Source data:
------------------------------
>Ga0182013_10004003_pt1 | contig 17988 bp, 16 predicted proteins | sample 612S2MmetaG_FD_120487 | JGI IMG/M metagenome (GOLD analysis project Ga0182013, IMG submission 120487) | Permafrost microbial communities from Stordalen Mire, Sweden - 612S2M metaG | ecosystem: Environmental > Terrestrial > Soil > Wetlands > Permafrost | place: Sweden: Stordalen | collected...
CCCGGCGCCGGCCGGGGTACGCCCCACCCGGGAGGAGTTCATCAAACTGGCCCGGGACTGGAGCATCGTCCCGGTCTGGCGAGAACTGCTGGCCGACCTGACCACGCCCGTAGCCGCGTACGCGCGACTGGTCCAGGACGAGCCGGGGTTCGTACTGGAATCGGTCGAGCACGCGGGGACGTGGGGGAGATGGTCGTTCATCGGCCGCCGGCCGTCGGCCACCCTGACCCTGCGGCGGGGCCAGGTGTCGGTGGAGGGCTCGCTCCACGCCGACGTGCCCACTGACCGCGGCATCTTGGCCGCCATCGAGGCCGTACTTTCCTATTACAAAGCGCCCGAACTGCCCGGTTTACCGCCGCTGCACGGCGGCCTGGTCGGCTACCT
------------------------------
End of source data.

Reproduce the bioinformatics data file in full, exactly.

>Ga0182013_10004003_pt1 | contig 17988 bp, 16 predicted proteins | sample 612S2MmetaG_FD_120487 | JGI IMG/M metagenome (GOLD analysis project Ga0182013, IMG submission 120487) | Permafrost microbial communities from Stordalen Mire, Sweden - 612S2M metaG | ecosystem: Environmental > Terrestrial > Soil > Wetlands > Permafrost | place: Sweden: Stordalen | collected...
CCCGGCGCCGGCCGGGGTACGCCCCACCCGGGAGGAGTTCATCAAACTGGCCCGGGACTGGAGCATCGTCCCGGTCTGGCGAGAACTGCTGGCCGACCTGACCACGCCCGTAGCCGCGTACGCGCGACTGGTCCAGGACGAGCCGGGGTTCGTACTGGAATCGGTCGAGCACGCGGGGACGTGGGGGAGATGGTCGTTCATCGGCCGCCGGCCGTCGGCCACCCTGACCCTGCGGCGGGGCCAGGTGTCGGTGGAGGGCTCGCTCCACGCCGACGTGCCCACTGACCGCGGCATCTTGGCCGCCATCGAGGCCGTACTTTCCTATTACAAAGCGCCCGAACTGCCCGGTTTACCGCCGCTGCACGGCGGCCTGGTCGGCTACCT